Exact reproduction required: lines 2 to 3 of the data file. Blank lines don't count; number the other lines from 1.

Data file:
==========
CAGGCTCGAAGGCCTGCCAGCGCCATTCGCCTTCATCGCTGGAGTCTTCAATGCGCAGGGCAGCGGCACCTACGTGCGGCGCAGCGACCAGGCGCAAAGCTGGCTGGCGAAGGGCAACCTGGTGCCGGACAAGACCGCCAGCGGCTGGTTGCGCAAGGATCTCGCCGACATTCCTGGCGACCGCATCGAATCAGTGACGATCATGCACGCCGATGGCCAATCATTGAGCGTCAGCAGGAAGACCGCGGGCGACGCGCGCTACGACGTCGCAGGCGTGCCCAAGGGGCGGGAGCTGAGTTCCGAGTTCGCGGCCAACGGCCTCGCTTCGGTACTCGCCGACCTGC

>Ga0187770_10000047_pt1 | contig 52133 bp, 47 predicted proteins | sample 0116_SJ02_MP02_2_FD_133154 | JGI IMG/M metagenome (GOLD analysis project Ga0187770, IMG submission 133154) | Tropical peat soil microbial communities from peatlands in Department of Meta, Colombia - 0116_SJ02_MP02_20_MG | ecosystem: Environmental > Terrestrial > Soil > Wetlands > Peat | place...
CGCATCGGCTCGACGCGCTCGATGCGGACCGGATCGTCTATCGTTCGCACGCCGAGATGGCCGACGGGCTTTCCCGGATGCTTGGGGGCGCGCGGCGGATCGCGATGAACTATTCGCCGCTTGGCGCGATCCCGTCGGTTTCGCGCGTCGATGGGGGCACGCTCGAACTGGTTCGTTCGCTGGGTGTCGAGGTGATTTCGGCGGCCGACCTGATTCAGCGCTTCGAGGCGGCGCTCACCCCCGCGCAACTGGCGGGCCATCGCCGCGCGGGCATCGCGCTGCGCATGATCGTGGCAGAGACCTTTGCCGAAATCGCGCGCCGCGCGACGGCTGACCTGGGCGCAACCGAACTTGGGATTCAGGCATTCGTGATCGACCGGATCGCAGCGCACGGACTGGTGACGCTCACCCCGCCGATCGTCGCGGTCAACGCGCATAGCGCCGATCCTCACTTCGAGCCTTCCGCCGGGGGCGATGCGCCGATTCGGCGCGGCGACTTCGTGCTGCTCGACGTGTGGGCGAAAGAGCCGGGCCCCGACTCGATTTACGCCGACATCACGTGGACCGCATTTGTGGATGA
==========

>Ga0187770_10000047_pt1 | contig 52133 bp, 47 predicted proteins | sample 0116_SJ02_MP02_2_FD_133154 | JGI IMG/M metagenome (GOLD analysis project Ga0187770, IMG submission 133154) | Tropical peat soil microbial communities from peatlands in Department of Meta, Colombia - 0116_SJ02_MP02_20_MG | ecosystem: Environmental > Terrestrial > Soil > Wetlands > Peat | place...
CGCATCGGCTCGACGCGCTCGATGCGGACCGGATCGTCTATCGTTCGCACGCCGAGATGGCCGACGGGCTTTCCCGGATGCTTGGGGGCGCGCGGCGGATCGCGATGAACTATTCGCCGCTTGGCGCGATCCCGTCGGTTTCGCGCGTCGATGGGGGCACGCTCGAACTGGTTCGTTCGCTGGGTGTCGAGGTGATTTCGGCGGCCGACCTGATTCAGCGCTTCGAGGCGGCGCTCACCCCCGCGCAACTGGCGGGCCATCGCCGCGCGGGCATCGCGCTGCGCATGATCGTGGCAGAGACCTTTGCCGAAATCGCGCGCCGCGCGACGGCTGACCTGGGCGCAACCGAACTTGGGATTCAGGCATTCGTGATCGACCGGATCGCAGCGCACGGACTGGTGACGCTCACCCCGCCGATCGTCGCGGTCAACGCGCATAGCGCCGATCCTCACTTCGAGCCTTCCGCCGGGGGCGATGCGCCGATTCGGCGCGGCGACTTCGTGCTGCTCGACGTGTGGGCGAAAGAGCCGGGCCCCGACTCGATTTACGCCGACATCACGTGGACCGCATTTGTGGATGA